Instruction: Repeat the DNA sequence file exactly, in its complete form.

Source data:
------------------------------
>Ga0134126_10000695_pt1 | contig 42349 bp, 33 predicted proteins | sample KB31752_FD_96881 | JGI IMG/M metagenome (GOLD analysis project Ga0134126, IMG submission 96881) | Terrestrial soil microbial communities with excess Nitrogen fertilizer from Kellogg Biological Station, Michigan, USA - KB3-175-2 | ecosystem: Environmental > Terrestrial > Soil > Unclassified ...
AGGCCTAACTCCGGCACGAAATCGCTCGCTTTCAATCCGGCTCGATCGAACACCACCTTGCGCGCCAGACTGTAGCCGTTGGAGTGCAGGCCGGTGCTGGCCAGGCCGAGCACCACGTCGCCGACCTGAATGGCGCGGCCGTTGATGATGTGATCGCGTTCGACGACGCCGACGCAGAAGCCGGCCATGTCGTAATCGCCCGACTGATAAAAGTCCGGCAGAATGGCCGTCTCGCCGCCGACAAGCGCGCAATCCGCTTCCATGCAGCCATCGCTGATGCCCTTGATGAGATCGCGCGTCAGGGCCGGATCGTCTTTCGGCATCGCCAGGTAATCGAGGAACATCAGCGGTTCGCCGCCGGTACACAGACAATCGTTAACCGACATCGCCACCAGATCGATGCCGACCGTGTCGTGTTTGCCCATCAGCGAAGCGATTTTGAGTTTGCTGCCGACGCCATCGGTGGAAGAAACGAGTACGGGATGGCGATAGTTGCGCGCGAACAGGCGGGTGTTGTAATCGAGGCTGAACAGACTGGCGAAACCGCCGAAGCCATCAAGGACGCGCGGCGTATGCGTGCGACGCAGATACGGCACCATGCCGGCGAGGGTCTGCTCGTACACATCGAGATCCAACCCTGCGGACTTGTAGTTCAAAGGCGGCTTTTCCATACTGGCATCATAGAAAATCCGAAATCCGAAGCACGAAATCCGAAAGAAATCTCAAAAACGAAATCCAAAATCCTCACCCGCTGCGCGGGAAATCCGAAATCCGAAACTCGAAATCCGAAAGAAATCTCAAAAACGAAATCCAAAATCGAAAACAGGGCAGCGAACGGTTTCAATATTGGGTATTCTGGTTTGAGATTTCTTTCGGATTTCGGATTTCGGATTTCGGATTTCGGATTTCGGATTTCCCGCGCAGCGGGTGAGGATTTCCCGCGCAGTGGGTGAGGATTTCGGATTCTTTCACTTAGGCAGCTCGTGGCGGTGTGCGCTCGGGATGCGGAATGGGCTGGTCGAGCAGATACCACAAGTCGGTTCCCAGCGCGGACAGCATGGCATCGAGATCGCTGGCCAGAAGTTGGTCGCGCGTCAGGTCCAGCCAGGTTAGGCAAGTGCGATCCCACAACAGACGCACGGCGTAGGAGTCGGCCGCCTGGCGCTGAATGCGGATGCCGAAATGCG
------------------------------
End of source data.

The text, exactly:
>Ga0134126_10000695_pt1 | contig 42349 bp, 33 predicted proteins | sample KB31752_FD_96881 | JGI IMG/M metagenome (GOLD analysis project Ga0134126, IMG submission 96881) | Terrestrial soil microbial communities with excess Nitrogen fertilizer from Kellogg Biological Station, Michigan, USA - KB3-175-2 | ecosystem: Environmental > Terrestrial > Soil > Unclassified ...
AGGCCTAACTCCGGCACGAAATCGCTCGCTTTCAATCCGGCTCGATCGAACACCACCTTGCGCGCCAGACTGTAGCCGTTGGAGTGCAGGCCGGTGCTGGCCAGGCCGAGCACCACGTCGCCGACCTGAATGGCGCGGCCGTTGATGATGTGATCGCGTTCGACGACGCCGACGCAGAAGCCGGCCATGTCGTAATCGCCCGACTGATAAAAGTCCGGCAGAATGGCCGTCTCGCCGCCGACAAGCGCGCAATCCGCTTCCATGCAGCCATCGCTGATGCCCTTGATGAGATCGCGCGTCAGGGCCGGATCGTCTTTCGGCATCGCCAGGTAATCGAGGAACATCAGCGGTTCGCCGCCGGTACACAGACAATCGTTAACCGACATCGCCACCAGATCGATGCCGACCGTGTCGTGTTTGCCCATCAGCGAAGCGATTTTGAGTTTGCTGCCGACGCCATCGGTGGAAGAAACGAGTACGGGATGGCGATAGTTGCGCGCGAACAGGCGGGTGTTGTAATCGAGGCTGAACAGACTGGCGAAACCGCCGAAGCCATCAAGGACGCGCGGCGTATGCGTGCGACGCAGATACGGCACCATGCCGGCGAGGGTCTGCTCGTACACATCGAGATCCAACCCTGCGGACTTGTAGTTCAAAGGCGGCTTTTCCATACTGGCATCATAGAAAATCCGAAATCCGAAGCACGAAATCCGAAAGAAATCTCAAAAACGAAATCCAAAATCCTCACCCGCTGCGCGGGAAATCCGAAATCCGAAACTCGAAATCCGAAAGAAATCTCAAAAACGAAATCCAAAATCGAAAACAGGGCAGCGAACGGTTTCAATATTGGGTATTCTGGTTTGAGATTTCTTTCGGATTTCGGATTTCGGATTTCGGATTTCGGATTTCGGATTTCCCGCGCAGCGGGTGAGGATTTCCCGCGCAGTGGGTGAGGATTTCGGATTCTTTCACTTAGGCAGCTCGTGGCGGTGTGCGCTCGGGATGCGGAATGGGCTGGTCGAGCAGATACCACAAGTCGGTTCCCAGCGCGGACAGCATGGCATCGAGATCGCTGGCCAGAAGTTGGTCGCGCGTCAGGTCCAGCCAGGTTAGGCAAGTGCGATCCCACAACAGACGCACGGCGTAGGAGTCGGCCGCCTGGCGCTGAATGCGGATGCCGAAATGCG